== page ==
MICROBEADS: They’ve invaded the St. Lawrence River…but how bad is bad?

MICROBEADS: They’ve invaded the St. Lawrence River…but how bad is bad?

CORNWALL, Ontario – Local researchers are studying the dangers posed by tiny microbeads found in soaps, toothpaste and cosmetics that are filling up the St. Lawrence River.

The federal government is developing an action plan on the tiny beads, that have been found in alarming levels in the St. Lawrence according to a report from CTV News this week.

The St. Lawrence River Institute is investigating the matter as well, reaching out to experts in Toronto and Montreal to determine the severity of the problem.

But just how bad the issue of microbeads is remains to be seen.

“There is one school of thought that says they are just there and we should just be aware of them,” said Dr. Jeff Ridal, executive director of the river institute. “But are they having an impact?

“I think the (opinion) of the public is that they shouldn’t be there.”

Ridal suggested the microscopic beads just might serve as collectors for PCBs. He said researchers have found them in small aquatic life in the river, in great numbers. There is a chance that if they continue to dominate the river ecosystem, they could enter the food chain and present an issue when it comes to human consumption.

“If you put PCBs onto these plastics there is a danger they could be ingested,” he said.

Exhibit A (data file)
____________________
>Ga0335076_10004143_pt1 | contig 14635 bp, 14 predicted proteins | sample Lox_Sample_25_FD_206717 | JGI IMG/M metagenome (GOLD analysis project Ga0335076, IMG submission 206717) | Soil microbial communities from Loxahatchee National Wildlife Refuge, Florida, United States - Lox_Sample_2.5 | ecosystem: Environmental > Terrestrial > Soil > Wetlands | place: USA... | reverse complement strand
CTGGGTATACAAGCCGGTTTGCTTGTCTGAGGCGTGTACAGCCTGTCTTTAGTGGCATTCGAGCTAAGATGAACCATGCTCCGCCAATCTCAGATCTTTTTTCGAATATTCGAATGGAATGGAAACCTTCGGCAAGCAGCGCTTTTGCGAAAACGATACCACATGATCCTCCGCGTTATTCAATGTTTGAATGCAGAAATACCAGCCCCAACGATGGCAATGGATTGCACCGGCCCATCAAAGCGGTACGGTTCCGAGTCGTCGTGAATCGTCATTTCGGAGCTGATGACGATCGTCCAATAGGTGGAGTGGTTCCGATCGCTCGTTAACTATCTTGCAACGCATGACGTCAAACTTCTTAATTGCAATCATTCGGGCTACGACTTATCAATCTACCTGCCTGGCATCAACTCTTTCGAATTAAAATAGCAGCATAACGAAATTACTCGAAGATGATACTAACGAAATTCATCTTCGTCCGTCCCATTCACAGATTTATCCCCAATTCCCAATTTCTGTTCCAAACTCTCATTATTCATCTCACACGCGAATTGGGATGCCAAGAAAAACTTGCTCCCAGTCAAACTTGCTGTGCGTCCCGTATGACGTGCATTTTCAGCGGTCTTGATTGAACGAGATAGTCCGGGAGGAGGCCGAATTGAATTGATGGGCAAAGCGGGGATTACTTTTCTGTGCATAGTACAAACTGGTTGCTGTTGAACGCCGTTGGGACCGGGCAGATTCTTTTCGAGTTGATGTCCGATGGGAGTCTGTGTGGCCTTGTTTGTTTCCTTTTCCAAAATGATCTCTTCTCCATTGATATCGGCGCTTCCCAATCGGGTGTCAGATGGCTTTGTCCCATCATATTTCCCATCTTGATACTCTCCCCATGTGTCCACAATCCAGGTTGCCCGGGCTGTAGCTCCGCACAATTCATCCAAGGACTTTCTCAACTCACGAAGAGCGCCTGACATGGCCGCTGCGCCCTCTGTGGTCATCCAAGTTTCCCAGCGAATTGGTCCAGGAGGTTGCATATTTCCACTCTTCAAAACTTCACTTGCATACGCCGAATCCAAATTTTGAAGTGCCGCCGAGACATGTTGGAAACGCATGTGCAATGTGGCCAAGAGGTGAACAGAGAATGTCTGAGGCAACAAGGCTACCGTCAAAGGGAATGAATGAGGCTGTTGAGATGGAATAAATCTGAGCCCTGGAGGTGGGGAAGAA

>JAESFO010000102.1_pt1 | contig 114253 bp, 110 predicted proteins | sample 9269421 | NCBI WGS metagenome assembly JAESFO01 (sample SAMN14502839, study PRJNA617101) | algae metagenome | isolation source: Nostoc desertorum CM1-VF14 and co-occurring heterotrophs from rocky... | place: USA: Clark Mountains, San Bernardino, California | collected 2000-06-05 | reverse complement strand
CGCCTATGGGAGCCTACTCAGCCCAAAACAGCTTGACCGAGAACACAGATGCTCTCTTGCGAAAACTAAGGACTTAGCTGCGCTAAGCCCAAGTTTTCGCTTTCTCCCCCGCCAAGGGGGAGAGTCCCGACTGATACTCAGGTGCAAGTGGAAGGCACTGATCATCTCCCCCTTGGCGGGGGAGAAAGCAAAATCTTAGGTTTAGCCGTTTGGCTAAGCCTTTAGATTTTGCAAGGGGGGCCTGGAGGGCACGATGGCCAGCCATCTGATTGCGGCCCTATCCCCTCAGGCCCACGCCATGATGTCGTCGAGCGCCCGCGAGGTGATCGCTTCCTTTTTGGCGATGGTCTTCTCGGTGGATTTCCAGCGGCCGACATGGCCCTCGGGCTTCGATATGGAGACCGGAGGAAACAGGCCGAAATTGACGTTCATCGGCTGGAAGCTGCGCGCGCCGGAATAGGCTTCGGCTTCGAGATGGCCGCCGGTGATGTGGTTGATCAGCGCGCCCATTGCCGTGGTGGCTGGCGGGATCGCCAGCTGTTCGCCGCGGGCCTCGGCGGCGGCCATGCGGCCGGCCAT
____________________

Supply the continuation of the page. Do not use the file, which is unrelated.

The river institute is highlighting the problem at a public symposium May 6 at the OPG Visitor Centre in Cornwall where McGill University professor Anthony Ricciardi will speak.

The environmental agency is also exploring research project options with its partners on the subject.

“We have seen it as an issue in the oceans…but didn’t realize the scope of the issue in the river,” said Ridal, adding the river institute has formed a working group with leading researchers to explore the issue.

CTV reported the New Democrats want the federal government to list microbeads as a potential toxic substance. Such a move would give the government the ability to control their use, including banning them in consumer products.

Ridal said some U.S. states are mulling similar moves and the cosmetics industry is moving away from their use.

Health Canada says the beads are safe for use in cosmetics and food. But environmental groups say the trouble starts when they’re washed down the drain.


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